By Joel Warner
By Michael Roberts
By Alan Prendergast
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By Michael Roberts
By Amber Taufen
By Patricia Calhoun
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Accounts of what happened next vary greatly. According to Sharp's report, Gates became "extremely uncooperative" after the deputy approached him. He was combative, profane and exhibiting signs of intoxication or drug use, the deputy wrote. Other deputies who soon arrived on the scene also reported that Gates was loud, belligerent and smelled of alcohol. He refused to take a breathalyzer or blood test, insisting that it be administered by Sheriff Wegener or a state trooper.
Gates disputes many details in the official version. Sharp started out "pushy," he says, accusing him of trying to rob the feed store or the gun store next to it, which is partly owned by Sharp's wife. "He grabbed me out of my car," Gates says. "He searched me, handcuffed me and threw me to the ground. I never resisted physically; I told him I had certain rights. I was trying not to get beat up. It was, 'Yes sir, no sir.'"
Although the feed-store owner showed up and declined to press charges, Sharp decided to place Gates under arrest for a suspected DUI. The situation quickly escalated; after Gates was placed in the back of the patrol car, he slipped his cuffed hands from behind his back and began to rap on the window. He was removed and recuffed, face down to the ground. As he was putting the prisoner back in his car, Sharp reported, Gates kicked the door, slamming it into the deputy's knee.
According to Sharp's report, Gates continued to act up on the ride to jail, throwing himself headfirst into the Plexiglas divider separating the front and rear seats of the patrol car. Shortly before ten o'clock, Sharp radioed that he was heading back to the Bailey substation for medical assistance because Gates was bleeding profusely: "This party just smashed his face against the window of the car."
That's not the way it was, Gates insists. During the ride, Sharp was taunting him, he says, telling him he was going to get "fucked up the ass" in jail. Gates swore at him. Sharp then pulled into a high school parking lot, Gates says, opened the door and struck him in the forehead with some object. After that, he drove back to Bailey, slamming on the brakes twice so that Gates pitched forward into the divider, smearing his blood across the Plexiglas -- a technique known in cop parlance as a "screen test."
By the time medical personnel examined Gates back at the substation, he was behaving extremely erratically -- belligerent one moment, calm the next. He kicked out a window of Sharp's car, repeatedly accused Sharp of striking him in the head, and refused to ride any further with him. He was placed in leg restraints and taken to jail without incident by another deputy. At the jail, Gates's continuing "lack of cooperation" landed him in a restraint chair for nearly an hour. According to one of his jailers, his phone call to his parents was abruptly terminated for his own good, "because no purpose was being served by it at all, except he seemed to be becoming more and more agitated."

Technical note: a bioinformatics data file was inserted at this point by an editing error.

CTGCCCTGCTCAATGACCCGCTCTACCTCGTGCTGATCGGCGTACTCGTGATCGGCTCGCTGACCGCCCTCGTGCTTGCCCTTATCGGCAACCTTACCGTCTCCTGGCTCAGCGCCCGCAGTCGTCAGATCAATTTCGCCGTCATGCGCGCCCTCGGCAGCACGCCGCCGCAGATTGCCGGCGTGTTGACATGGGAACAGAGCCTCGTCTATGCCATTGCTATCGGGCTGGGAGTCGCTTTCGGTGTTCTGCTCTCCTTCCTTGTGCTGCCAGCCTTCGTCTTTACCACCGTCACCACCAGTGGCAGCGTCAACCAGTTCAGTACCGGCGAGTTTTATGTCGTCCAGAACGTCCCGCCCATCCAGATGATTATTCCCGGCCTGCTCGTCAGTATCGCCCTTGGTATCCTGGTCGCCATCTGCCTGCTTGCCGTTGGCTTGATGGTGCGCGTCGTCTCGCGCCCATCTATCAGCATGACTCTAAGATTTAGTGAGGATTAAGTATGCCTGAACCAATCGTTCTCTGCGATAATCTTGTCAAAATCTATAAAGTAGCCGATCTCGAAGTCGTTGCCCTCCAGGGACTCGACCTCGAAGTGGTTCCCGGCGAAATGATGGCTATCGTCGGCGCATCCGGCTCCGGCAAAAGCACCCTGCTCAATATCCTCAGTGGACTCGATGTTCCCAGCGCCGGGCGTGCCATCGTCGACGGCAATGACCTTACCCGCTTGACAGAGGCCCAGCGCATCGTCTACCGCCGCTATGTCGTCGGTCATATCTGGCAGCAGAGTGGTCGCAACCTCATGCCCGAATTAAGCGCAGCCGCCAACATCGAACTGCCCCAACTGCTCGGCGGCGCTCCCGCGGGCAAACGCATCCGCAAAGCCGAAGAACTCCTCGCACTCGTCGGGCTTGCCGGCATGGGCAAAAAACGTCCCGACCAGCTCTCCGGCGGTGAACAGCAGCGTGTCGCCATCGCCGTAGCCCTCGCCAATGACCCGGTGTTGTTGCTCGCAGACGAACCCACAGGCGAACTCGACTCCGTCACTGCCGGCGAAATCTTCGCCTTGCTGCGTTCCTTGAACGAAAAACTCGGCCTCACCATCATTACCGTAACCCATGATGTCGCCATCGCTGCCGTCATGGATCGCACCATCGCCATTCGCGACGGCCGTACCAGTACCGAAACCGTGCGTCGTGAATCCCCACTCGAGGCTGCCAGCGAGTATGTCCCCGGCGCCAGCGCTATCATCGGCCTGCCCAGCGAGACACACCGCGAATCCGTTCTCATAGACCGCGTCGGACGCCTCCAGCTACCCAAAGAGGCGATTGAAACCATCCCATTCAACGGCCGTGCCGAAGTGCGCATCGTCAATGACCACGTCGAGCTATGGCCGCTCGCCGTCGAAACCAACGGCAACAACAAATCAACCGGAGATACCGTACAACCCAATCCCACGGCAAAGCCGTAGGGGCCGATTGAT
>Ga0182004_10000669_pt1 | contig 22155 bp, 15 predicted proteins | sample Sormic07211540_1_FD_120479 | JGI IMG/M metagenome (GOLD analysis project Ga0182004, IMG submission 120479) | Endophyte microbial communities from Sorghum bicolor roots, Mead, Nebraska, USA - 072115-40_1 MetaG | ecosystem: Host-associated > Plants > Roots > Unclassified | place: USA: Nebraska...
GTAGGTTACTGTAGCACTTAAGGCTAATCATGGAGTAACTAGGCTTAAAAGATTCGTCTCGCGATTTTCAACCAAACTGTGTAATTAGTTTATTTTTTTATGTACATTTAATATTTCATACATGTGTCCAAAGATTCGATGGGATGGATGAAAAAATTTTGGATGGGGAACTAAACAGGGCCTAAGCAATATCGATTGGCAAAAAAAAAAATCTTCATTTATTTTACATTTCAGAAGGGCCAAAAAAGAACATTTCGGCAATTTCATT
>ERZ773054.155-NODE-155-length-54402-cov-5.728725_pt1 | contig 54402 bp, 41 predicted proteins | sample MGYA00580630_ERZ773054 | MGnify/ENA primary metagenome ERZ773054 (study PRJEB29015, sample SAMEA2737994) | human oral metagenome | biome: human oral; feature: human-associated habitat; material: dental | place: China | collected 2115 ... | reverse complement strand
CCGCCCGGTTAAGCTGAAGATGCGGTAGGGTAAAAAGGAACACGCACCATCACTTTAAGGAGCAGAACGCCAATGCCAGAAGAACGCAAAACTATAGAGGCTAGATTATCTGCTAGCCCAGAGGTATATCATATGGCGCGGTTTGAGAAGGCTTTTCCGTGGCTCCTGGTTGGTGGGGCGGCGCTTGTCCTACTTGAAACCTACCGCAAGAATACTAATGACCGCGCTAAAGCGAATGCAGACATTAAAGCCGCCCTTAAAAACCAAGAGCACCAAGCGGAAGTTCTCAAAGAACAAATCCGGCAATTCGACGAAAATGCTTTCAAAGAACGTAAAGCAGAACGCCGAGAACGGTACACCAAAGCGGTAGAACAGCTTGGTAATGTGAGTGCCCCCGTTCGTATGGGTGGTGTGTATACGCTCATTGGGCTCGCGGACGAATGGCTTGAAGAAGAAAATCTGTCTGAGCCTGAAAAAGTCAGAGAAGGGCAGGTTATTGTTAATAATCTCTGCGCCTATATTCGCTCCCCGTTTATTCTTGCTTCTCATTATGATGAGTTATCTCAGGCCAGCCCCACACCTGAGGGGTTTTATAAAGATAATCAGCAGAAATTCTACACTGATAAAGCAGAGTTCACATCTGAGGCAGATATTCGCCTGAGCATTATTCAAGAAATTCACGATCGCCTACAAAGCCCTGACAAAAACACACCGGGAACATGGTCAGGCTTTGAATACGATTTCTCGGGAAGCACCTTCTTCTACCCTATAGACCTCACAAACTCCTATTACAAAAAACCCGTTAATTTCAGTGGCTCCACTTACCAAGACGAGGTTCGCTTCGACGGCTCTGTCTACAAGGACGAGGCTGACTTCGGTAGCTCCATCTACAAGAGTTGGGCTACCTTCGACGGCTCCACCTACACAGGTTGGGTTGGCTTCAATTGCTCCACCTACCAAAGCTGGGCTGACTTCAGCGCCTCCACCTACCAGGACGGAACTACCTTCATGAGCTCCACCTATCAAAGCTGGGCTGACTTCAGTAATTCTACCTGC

But at trial, many of the deputies' key assertions began to wither under scrutiny. A surveillance videotape from the liquor store showed Gates's dog wandering through the place around the time Sharp arrived on the scene; Sharp had claimed the dog was in the car the whole time, contradicting Gates's "suspicious" story about what he was doing in the parking lot. Some passersby who observed the early stages of the arrest said that Gates appeared calm and cooperative at first. The nurse who cleaned Gates's wounds testified that she smelled no alcohol on him.
As for the head injury, times taken from dispatch tapes did not match up with the sequence of events as Sharp recounted them. A medical examiner hired by the defense testified that it would have been impossible for Gates to have caused the deep horizontal laceration on his forehead by hurling himself into the partition; such a wound was far more likely to have occurred as a result of being struck by a dense object, such as a gun butt. And such a blow to the head could account for Gates's subsequent erratic behavior at the substation and the jail, the defense argued.
After four days of testimony, the jury took only ninety minutes to find Gates not guilty of DUI, obstructing an officer, resisting arrest or criminal mischief. But Park County Deputy District Attorney Dave Thorson, who prosecuted the case, was not so easily persuaded. "The verdict was what it was," Thorson says now. "I respect the jury system. It didn't change my opinion as far as whether he's guilty or innocent."
Sheriff Wegener did not respond to repeated requests for comment about the Gates case. Sharp says the verdict is indicative of the "brilliant incompetence" of the district attorney's office. Many of the key points of the defense -- the discrepancy in dispatch times, for example -- could have been explained if the prosecution had been better prepared, he says, and many key witnesses were never called.